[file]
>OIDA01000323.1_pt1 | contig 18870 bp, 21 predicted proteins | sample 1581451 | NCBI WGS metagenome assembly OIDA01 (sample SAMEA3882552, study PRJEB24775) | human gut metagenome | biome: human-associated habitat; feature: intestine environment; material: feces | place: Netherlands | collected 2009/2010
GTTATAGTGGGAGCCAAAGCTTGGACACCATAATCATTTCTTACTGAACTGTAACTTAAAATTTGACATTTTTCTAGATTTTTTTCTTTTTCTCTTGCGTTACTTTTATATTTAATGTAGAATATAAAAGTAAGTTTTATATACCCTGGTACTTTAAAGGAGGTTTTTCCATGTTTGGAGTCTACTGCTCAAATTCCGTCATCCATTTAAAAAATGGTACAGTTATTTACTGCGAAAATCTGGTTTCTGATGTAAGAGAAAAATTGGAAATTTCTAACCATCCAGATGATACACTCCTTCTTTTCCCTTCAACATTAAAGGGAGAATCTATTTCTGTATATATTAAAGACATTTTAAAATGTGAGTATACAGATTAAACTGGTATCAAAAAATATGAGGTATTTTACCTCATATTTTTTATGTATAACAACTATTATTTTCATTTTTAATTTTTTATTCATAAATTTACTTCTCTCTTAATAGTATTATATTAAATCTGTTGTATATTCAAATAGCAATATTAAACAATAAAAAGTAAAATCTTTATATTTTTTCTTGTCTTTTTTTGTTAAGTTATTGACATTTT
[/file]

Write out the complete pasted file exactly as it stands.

>OIDA01000323.1_pt1 | contig 18870 bp, 21 predicted proteins | sample 1581451 | NCBI WGS metagenome assembly OIDA01 (sample SAMEA3882552, study PRJEB24775) | human gut metagenome | biome: human-associated habitat; feature: intestine environment; material: feces | place: Netherlands | collected 2009/2010
GTTATAGTGGGAGCCAAAGCTTGGACACCATAATCATTTCTTACTGAACTGTAACTTAAAATTTGACATTTTTCTAGATTTTTTTCTTTTTCTCTTGCGTTACTTTTATATTTAATGTAGAATATAAAAGTAAGTTTTATATACCCTGGTACTTTAAAGGAGGTTTTTCCATGTTTGGAGTCTACTGCTCAAATTCCGTCATCCATTTAAAAAATGGTACAGTTATTTACTGCGAAAATCTGGTTTCTGATGTAAGAGAAAAATTGGAAATTTCTAACCATCCAGATGATACACTCCTTCTTTTCCCTTCAACATTAAAGGGAGAATCTATTTCTGTATATATTAAAGACATTTTAAAATGTGAGTATACAGATTAAACTGGTATCAAAAAATATGAGGTATTTTACCTCATATTTTTTATGTATAACAACTATTATTTTCATTTTTAATTTTTTATTCATAAATTTACTTCTCTCTTAATAGTATTATATTAAATCTGTTGTATATTCAAATAGCAATATTAAACAATAAAAAGTAAAATCTTTATATTTTTTCTTGTCTTTTTTTGTTAAGTTATTGACATTTT